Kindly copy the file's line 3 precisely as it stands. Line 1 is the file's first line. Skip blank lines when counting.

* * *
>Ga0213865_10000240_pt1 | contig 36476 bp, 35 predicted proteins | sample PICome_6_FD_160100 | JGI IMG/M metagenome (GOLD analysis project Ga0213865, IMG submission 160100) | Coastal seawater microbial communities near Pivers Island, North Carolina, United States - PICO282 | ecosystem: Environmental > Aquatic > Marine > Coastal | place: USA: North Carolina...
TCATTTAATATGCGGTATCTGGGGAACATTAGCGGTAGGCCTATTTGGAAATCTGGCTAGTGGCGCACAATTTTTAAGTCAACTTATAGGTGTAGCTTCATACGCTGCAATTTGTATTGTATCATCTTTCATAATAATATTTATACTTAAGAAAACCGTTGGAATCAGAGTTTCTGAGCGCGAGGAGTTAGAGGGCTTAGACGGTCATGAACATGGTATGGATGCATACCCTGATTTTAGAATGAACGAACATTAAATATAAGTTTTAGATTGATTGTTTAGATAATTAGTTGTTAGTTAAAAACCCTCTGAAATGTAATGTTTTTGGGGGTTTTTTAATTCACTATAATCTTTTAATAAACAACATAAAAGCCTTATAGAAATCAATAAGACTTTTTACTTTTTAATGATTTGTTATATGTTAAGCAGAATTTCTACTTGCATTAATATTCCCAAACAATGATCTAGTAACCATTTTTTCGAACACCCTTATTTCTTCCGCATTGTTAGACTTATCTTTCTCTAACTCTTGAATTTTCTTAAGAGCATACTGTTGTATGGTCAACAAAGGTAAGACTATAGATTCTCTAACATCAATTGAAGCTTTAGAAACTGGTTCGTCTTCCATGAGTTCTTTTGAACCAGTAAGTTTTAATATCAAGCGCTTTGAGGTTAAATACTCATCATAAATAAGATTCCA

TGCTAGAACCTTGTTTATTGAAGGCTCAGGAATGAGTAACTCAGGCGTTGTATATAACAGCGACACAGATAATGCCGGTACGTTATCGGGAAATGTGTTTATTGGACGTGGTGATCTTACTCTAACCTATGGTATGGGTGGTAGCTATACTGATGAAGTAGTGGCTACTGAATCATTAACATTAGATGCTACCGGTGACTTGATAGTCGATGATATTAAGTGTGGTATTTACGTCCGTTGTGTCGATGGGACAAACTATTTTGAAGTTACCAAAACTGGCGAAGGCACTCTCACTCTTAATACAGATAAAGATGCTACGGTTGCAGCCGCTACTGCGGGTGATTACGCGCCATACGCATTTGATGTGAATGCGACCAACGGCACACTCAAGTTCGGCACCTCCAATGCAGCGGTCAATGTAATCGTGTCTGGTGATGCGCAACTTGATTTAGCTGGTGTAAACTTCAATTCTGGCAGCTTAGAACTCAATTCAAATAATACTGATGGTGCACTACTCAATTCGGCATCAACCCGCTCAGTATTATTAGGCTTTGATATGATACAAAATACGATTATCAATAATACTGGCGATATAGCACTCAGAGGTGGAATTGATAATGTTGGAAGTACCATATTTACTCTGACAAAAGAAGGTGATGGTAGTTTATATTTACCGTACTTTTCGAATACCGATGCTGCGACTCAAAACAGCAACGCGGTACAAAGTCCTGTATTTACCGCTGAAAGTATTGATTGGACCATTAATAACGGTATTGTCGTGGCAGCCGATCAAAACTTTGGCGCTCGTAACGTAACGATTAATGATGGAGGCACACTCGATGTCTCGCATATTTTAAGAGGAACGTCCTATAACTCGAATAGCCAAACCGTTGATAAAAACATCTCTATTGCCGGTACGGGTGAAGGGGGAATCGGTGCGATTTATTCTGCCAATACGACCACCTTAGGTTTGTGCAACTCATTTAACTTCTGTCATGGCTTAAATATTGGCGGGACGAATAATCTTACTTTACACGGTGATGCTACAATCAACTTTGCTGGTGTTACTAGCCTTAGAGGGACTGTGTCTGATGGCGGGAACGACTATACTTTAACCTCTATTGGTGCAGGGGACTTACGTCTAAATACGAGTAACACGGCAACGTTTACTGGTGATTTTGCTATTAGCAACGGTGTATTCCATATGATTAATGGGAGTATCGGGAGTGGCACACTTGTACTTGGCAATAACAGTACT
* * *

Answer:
TGCTAGAACCTTGTTTATTGAAGGCTCAGGAATGAGTAACTCAGGCGTTGTATATAACAGCGACACAGATAATGCCGGTACGTTATCGGGAAATGTGTTTATTGGACGTGGTGATCTTACTCTAACCTATGGTATGGGTGGTAGCTATACTGATGAAGTAGTGGCTACTGAATCATTAACATTAGATGCTACCGGTGACTTGATAGTCGATGATATTAAGTGTGGTATTTACGTCCGTTGTGTCGATGGGACAAACTATTTTGAAGTTACCAAAACTGGCGAAGGCACTCTCACTCTTAATACAGATAAAGATGCTACGGTTGCAGCCGCTACTGCGGGTGATTACGCGCCATACGCATTTGATGTGAATGCGACCAACGGCACACTCAAGTTCGGCACCTCCAATGCAGCGGTCAATGTAATCGTGTCTGGTGATGCGCAACTTGATTTAGCTGGTGTAAACTTCAATTCTGGCAGCTTAGAACTCAATTCAAATAATACTGATGGTGCACTACTCAATTCGGCATCAACCCGCTCAGTATTATTAGGCTTTGATATGATACAAAATACGATTATCAATAATACTGGCGATATAGCACTCAGAGGTGGAATTGATAATGTTGGAAGTACCATATTTACTCTGACAAAAGAAGGTGATGGTAGTTTATATTTACCGTACTTTTCGAATACCGATGCTGCGACTCAAAACAGCAACGCGGTACAAAGTCCTGTATTTACCGCTGAAAGTATTGATTGGACCATTAATAACGGTATTGTCGTGGCAGCCGATCAAAACTTTGGCGCTCGTAACGTAACGATTAATGATGGAGGCACACTCGATGTCTCGCATATTTTAAGAGGAACGTCCTATAACTCGAATAGCCAAACCGTTGATAAAAACATCTCTATTGCCGGTACGGGTGAAGGGGGAATCGGTGCGATTTATTCTGCCAATACGACCACCTTAGGTTTGTGCAACTCATTTAACTTCTGTCATGGCTTAAATATTGGCGGGACGAATAATCTTACTTTACACGGTGATGCTACAATCAACTTTGCTGGTGTTACTAGCCTTAGAGGGACTGTGTCTGATGGCGGGAACGACTATACTTTAACCTCTATTGGTGCAGGGGACTTACGTCTAAATACGAGTAACACGGCAACGTTTACTGGTGATTTTGCTATTAGCAACGGTGTATTCCATATGATTAATGGGAGTATCGGGAGTGGCACACTTGTACTTGGCAATAACAGTACT